In the original 4chan thread where the hacker first posted the images, the consensus was that Apple's iCloud service was to blame. But how likely is it that Apple's encrypted cloud service led to the mass hack, and what are the other ways that the nude photos could have emerged? The original leaker behind the celebrity photos claimed that they accessed the images using the iCloud accounts of various celebrities. It's unlikely that someone has broken into Apple's iCloud service. Instead the photos most likely emerged due to a type of hacking known as "social engineering. Jennifer Lawrence is known to use iCloud after she let slip in a red carpet interview with MTV this year that she frequently has trouble with the service, remarking "My iCloud keeps telling me to back it up, and I'm like, I don't know how to back you up. Do it yourself.
Apple has dismissed claims an iCloud hack resulted in numerous private photographs of female celebrities being leaked online. In a statement to the press, released overnight, Apple denied the leaked photographs were in the public domain because iCloud was breached. On Monday, news emerged about the publication of hundreds of private pictures belonging to female celebrities, including Hunger Games star Jennifer Lawrence and Spiderman actress Kirsten Dunst, on the Reddit and 4Chan messageboards. The photos, it was claimed, were obtained by hackers who managed to infiltrate Apple's online backup service iCloud using a tool called iBrute. This allows hackers to repeatedly submit potential passwords to Apple's Find My iPhone service login page until they uncover the correct one. Once accessed, it is then possible for the hackers to access data stored in the iCloud account belonging to the breached Apple ID. Speaking to the Associated Press news agency, a spokesperson for the FBI said it is "aware of the allegations" and making moves to address them. A global view into the impact of digital transformation on risk and security management. Office makes it easy to lose valuable data regularly, unpredictably, unintentionally, and for good. The top ten password-cracking techniques used by hackers.
Celebrity Nude Photo Leaks
Kate Upton was one of the celebrities targeted by hackers. AP After private photographs of some of the most famous women in the world were posted online, journalists, PR representatives, and curious internet users scrambled to figure out how a nameless hacker had gained access to the cellphones of the rich and famous. When shocked internet users on underground forums tracked down the person believed to be behind the leak, his explanation was startlingly simple: iCloud. After hundreds of private photographs were posted online, many commenters struggled to believe that someone had gained access to Apple's online service. The tech giant's online storage and backup service is praised by the company for its simplicity, that it "just works. As leaked photographs continued to be posted online, theories emerged regarding their source. Some suggested that a "brute force" hack recently unveiled by Russian security researchers was to blame, while some internet commenters wondered whether venue Wi-Fi at the Emmy Awards had been compromised. But the truth is far more disturbing: The leaked celebrity photos don't originate from a single hack but instead from a collector who gradually added to his haul over months before suddenly deciding to post it online.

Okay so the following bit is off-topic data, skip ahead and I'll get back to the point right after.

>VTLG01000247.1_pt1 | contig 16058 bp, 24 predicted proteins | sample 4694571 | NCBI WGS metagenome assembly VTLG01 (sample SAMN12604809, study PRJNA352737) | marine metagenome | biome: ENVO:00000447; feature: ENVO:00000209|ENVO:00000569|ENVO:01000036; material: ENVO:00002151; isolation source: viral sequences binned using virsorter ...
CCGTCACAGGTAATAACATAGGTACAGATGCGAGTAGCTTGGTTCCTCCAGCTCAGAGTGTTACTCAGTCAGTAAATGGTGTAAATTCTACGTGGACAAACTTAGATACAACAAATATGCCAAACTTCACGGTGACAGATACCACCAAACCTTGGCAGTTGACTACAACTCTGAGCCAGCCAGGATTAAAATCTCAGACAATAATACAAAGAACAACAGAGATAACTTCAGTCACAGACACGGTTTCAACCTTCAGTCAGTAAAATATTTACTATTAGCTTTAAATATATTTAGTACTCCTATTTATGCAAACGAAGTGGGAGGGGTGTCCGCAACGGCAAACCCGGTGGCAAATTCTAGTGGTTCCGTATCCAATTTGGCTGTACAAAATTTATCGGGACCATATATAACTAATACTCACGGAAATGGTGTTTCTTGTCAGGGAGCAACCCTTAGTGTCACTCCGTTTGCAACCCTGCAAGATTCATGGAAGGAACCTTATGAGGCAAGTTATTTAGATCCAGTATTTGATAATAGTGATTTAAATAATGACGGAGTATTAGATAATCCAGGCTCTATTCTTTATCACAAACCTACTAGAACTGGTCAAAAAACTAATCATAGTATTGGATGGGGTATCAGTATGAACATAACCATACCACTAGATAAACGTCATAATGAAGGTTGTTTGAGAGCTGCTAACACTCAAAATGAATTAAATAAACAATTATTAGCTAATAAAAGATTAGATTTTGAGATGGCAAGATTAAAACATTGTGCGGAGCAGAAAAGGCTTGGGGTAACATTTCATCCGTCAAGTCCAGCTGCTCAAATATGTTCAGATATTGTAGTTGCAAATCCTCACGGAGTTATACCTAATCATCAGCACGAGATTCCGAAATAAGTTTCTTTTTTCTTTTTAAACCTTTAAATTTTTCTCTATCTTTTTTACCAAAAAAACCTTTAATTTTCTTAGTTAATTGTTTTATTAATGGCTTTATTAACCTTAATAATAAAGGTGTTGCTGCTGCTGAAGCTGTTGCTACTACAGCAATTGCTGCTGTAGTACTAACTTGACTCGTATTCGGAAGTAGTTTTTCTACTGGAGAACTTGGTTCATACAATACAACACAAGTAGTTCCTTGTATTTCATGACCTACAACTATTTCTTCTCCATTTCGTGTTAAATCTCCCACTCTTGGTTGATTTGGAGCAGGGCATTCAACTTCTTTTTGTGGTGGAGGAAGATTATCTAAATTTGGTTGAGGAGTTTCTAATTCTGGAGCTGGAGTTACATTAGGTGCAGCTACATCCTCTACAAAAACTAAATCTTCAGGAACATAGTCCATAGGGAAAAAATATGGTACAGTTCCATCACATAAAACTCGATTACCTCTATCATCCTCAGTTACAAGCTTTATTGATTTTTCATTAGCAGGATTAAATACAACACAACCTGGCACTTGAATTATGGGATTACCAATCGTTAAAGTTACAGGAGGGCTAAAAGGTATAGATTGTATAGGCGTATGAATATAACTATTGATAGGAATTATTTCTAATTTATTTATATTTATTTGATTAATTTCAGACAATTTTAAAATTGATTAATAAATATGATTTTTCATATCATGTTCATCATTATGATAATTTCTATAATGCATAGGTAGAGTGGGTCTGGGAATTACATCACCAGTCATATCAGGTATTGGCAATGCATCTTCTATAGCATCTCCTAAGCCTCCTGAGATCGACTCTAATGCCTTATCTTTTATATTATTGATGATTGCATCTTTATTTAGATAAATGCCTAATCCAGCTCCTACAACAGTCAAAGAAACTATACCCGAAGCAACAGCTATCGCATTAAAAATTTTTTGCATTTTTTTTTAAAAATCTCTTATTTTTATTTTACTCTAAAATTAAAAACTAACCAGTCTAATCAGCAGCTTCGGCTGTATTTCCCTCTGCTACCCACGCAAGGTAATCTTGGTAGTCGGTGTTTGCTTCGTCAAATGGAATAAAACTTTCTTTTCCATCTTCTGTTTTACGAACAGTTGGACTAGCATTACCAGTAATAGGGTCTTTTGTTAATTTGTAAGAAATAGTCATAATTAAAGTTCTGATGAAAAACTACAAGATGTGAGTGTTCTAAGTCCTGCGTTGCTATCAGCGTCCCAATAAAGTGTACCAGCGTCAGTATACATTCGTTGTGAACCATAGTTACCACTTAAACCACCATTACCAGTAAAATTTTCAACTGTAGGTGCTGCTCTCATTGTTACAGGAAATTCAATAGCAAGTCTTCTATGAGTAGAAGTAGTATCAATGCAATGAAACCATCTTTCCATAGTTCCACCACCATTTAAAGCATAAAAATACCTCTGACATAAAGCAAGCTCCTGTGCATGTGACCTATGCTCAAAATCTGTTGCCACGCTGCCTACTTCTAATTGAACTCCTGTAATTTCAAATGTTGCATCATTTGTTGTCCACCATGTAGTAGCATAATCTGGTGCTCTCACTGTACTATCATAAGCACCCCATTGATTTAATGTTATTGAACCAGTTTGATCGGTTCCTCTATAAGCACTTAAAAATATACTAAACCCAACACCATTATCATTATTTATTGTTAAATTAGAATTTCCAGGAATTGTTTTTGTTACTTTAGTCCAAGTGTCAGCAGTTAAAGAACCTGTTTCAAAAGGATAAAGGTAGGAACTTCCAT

By Victoria Woollaston for MailOnline. On the anniversary of the iCloud leak, in which nude photos of celebrities such as Jennifer Lawrence leaked online, security experts reveal the case remains unsolved. On August 31 last year, hundreds of explicit images of some of Hollywood's most famous stars were posted to several forums anonymously after hackers broke into Apple iCloud accounts. The investigation has since led the FBI to search several addresses and seize electronic equipment but the case remains open and no charges have yet been brought. Scroll down for video. The investigation has since led the FBI to search addresses and seize equipment but the case remains open. Apple strenuously denied its servers had been breached as part of the attack, with many security experts pointing to password strength as being the root of the problem.